COLUMBUS: The Ohio Supreme Court dismissed a public records dispute on Monday after an abortion rights group said it had received the information it was seeking from the state’s health department.
The NARAL Pro-Choice Ohio Foundation had asked the court in December to order the Ohio Department of Health to release public records detailing certain communication between the state health officials and leaders of Ohio Right to Life, an anti-abortion organization.
The court had referred the case to mediation in January, where the two sides recently resolved issues over the public records request. NARAL received the records in late March and asked the court to dismiss the case last week.
Kellie Copeland, executive director of NARAL Pro-Choice Ohio, said the organization was disappointed it had to go to the state’s high court to get the information.
“Public records requests should be filled when they meet the criteria,” Copeland told the Associated Press on Monday. “Hopefully, this won’t be necessary again.”
Health department spokeswoman Michelle LoParo declined to comment on the lawsuit’s dismissal.
At issue in the case was a public records request that NARAL had made in late October seeking a year’s worth of landline and cellphone records from the health department reflecting communication with specific Ohio Right to Life numbers. It also asked for two years of emails between any department employee and any individual with an email address ending in “@ohiolife.org” relating to regulating abortion facilities.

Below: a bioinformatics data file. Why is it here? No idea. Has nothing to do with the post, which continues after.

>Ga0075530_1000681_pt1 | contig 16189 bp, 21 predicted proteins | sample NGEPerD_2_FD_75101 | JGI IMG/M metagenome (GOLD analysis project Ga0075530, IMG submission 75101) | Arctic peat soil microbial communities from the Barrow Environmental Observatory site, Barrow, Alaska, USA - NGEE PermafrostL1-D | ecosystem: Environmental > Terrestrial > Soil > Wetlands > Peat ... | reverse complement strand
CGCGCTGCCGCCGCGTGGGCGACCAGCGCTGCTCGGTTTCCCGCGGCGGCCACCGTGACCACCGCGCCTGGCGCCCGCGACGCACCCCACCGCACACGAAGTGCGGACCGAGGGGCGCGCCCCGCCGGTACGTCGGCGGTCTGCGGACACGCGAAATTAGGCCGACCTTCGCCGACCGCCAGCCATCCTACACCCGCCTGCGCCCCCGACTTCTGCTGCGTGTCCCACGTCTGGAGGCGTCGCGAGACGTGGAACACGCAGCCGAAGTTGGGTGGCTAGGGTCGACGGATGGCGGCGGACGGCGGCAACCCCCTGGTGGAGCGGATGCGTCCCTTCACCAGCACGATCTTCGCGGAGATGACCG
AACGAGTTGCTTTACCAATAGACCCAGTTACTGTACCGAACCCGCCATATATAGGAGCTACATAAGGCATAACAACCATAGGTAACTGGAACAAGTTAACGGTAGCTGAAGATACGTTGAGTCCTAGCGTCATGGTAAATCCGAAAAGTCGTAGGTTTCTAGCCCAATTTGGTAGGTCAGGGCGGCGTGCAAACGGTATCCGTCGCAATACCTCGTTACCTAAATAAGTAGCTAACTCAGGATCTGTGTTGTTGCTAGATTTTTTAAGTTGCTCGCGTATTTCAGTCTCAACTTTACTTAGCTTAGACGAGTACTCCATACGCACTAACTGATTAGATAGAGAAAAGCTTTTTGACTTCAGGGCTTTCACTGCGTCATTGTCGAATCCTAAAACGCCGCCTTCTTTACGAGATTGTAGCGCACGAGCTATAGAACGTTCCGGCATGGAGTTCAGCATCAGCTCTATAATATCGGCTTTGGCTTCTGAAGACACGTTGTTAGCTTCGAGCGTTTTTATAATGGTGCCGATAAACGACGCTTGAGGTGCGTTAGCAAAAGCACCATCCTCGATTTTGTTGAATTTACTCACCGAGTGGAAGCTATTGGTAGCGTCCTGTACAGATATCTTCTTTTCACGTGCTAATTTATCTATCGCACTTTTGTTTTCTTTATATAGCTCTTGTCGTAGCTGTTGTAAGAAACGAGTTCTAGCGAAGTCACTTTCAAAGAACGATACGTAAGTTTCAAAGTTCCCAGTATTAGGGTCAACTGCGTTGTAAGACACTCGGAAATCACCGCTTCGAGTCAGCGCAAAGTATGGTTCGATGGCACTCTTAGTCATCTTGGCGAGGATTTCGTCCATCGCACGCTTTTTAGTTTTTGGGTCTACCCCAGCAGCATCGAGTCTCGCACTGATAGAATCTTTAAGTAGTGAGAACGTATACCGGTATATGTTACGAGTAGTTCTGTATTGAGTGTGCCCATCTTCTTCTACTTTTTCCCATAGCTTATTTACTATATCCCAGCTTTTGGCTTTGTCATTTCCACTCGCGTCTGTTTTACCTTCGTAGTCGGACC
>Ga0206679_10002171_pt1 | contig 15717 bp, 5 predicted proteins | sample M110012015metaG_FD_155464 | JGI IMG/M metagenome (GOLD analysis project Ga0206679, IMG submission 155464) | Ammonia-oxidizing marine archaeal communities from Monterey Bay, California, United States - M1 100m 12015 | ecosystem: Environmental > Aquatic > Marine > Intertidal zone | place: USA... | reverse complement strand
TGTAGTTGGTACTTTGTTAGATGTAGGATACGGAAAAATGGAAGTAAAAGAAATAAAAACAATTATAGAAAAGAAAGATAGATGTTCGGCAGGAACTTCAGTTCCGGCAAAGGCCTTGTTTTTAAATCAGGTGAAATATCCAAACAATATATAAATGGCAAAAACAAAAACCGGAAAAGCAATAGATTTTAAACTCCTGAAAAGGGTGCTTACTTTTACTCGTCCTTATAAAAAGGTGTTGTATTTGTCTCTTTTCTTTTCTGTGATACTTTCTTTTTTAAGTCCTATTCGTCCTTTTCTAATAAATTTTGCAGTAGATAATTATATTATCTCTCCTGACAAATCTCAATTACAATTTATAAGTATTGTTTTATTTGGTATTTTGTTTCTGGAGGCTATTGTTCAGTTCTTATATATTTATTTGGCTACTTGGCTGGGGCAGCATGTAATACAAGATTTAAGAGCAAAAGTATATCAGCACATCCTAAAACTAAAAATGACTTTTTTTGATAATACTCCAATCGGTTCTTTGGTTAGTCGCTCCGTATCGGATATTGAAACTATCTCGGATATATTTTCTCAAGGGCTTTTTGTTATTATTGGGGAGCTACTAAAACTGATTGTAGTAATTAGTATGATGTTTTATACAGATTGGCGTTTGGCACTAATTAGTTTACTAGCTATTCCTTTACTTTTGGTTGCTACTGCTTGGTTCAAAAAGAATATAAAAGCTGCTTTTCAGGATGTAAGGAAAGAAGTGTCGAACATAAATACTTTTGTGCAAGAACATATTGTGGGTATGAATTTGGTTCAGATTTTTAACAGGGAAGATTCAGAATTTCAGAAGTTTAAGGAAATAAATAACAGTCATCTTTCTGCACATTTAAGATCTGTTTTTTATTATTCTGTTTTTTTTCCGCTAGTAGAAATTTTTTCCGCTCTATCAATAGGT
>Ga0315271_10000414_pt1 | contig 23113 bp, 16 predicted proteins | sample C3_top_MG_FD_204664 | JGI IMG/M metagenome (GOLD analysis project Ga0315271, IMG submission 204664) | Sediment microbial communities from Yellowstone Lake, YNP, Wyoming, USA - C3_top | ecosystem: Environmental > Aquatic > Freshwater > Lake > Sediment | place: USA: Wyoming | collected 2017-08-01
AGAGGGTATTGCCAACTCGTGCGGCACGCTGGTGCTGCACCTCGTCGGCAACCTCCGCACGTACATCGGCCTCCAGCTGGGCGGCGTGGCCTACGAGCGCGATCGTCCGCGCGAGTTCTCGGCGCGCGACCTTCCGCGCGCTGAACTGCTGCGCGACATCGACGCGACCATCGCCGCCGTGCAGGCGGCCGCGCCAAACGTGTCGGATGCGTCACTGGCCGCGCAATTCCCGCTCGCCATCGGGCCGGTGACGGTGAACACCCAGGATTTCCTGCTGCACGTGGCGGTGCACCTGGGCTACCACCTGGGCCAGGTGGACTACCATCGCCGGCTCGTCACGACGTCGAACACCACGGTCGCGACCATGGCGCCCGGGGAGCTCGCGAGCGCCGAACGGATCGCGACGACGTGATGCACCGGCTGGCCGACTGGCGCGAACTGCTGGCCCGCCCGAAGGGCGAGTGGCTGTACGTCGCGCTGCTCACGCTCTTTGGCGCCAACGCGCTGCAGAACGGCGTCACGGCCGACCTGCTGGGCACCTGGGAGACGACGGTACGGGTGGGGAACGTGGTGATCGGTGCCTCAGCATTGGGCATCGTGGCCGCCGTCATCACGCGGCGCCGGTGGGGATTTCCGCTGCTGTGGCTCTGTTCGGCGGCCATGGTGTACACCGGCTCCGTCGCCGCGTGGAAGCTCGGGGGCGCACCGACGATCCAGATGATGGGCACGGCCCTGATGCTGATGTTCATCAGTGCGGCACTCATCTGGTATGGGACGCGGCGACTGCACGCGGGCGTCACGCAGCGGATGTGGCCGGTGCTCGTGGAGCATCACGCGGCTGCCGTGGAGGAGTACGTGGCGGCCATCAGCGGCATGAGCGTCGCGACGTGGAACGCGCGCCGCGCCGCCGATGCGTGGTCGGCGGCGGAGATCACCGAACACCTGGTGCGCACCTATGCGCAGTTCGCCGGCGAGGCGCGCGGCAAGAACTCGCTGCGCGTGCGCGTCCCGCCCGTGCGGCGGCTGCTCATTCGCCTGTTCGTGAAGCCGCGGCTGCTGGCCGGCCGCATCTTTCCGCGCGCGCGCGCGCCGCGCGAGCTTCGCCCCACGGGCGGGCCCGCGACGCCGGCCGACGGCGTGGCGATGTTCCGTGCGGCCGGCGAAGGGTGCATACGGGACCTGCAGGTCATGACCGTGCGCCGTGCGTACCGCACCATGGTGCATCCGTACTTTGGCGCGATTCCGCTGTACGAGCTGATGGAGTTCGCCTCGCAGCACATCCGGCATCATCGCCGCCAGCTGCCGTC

The department declined the request, saying in part that it was “overly broad” and lacked enough information to allow the agency to identify such records based on how they were organized.
NARAL filed its lawsuit in late December claiming the department was improperly withholding the records.
Copeland had said at the time the group wanted to know who has access to state officials’ decision-making process as they regulate women’s health.
The records request was made as abortion rights advocates had continued to criticize a 2013 change in Ohio law banning publicly funded hospitals from having patient-transfer agreements with abortion providers. Such agreements are required for clinics to be licensed, amounting to what abortion rights groups say is a de facto restriction on abortion.
Copeland said the group was still going through the records. She questioned the hour-plus length of some of the phone calls between the agency and Ohio Right to Life.
“I think that we will be pursing more information,” Copeland said.
LoParo declined to comment on the nature and length of the phone calls.
Ohio Right to Life president Mike Gonidakis said the release of the hundreds of documents shows his organization is doing its job and questioned how well NARAL was doing its work.
“I’m quite surprised that they don’t have the same level of communication with the department of health,” Gonidakis told AP.